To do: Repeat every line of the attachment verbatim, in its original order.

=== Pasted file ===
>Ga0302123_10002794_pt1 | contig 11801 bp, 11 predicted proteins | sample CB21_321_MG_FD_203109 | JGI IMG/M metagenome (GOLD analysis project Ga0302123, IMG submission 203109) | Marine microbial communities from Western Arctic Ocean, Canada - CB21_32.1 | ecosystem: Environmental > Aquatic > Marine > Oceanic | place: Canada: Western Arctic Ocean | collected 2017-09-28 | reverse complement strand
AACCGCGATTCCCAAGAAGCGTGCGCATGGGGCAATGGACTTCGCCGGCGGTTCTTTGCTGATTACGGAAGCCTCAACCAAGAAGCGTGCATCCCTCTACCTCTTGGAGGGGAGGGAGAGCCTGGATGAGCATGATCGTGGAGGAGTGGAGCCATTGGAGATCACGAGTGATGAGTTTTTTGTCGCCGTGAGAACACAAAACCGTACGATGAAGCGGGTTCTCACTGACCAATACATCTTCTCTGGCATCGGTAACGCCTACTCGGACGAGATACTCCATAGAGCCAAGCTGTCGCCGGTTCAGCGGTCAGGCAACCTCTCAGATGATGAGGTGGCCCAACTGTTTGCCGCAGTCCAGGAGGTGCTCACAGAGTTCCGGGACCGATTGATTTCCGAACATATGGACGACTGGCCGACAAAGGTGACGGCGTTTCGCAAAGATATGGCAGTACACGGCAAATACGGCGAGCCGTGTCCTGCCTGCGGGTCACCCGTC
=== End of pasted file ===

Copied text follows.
>Ga0302123_10002794_pt1 | contig 11801 bp, 11 predicted proteins | sample CB21_321_MG_FD_203109 | JGI IMG/M metagenome (GOLD analysis project Ga0302123, IMG submission 203109) | Marine microbial communities from Western Arctic Ocean, Canada - CB21_32.1 | ecosystem: Environmental > Aquatic > Marine > Oceanic | place: Canada: Western Arctic Ocean | collected 2017-09-28 | reverse complement strand
AACCGCGATTCCCAAGAAGCGTGCGCATGGGGCAATGGACTTCGCCGGCGGTTCTTTGCTGATTACGGAAGCCTCAACCAAGAAGCGTGCATCCCTCTACCTCTTGGAGGGGAGGGAGAGCCTGGATGAGCATGATCGTGGAGGAGTGGAGCCATTGGAGATCACGAGTGATGAGTTTTTTGTCGCCGTGAGAACACAAAACCGTACGATGAAGCGGGTTCTCACTGACCAATACATCTTCTCTGGCATCGGTAACGCCTACTCGGACGAGATACTCCATAGAGCCAAGCTGTCGCCGGTTCAGCGGTCAGGCAACCTCTCAGATGATGAGGTGGCCCAACTGTTTGCCGCAGTCCAGGAGGTGCTCACAGAGTTCCGGGACCGATTGATTTCCGAACATATGGACGACTGGCCGACAAAGGTGACGGCGTTTCGCAAAGATATGGCAGTACACGGCAAATACGGCGAGCCGTGTCCTGCCTGCGGGTCACCCGTC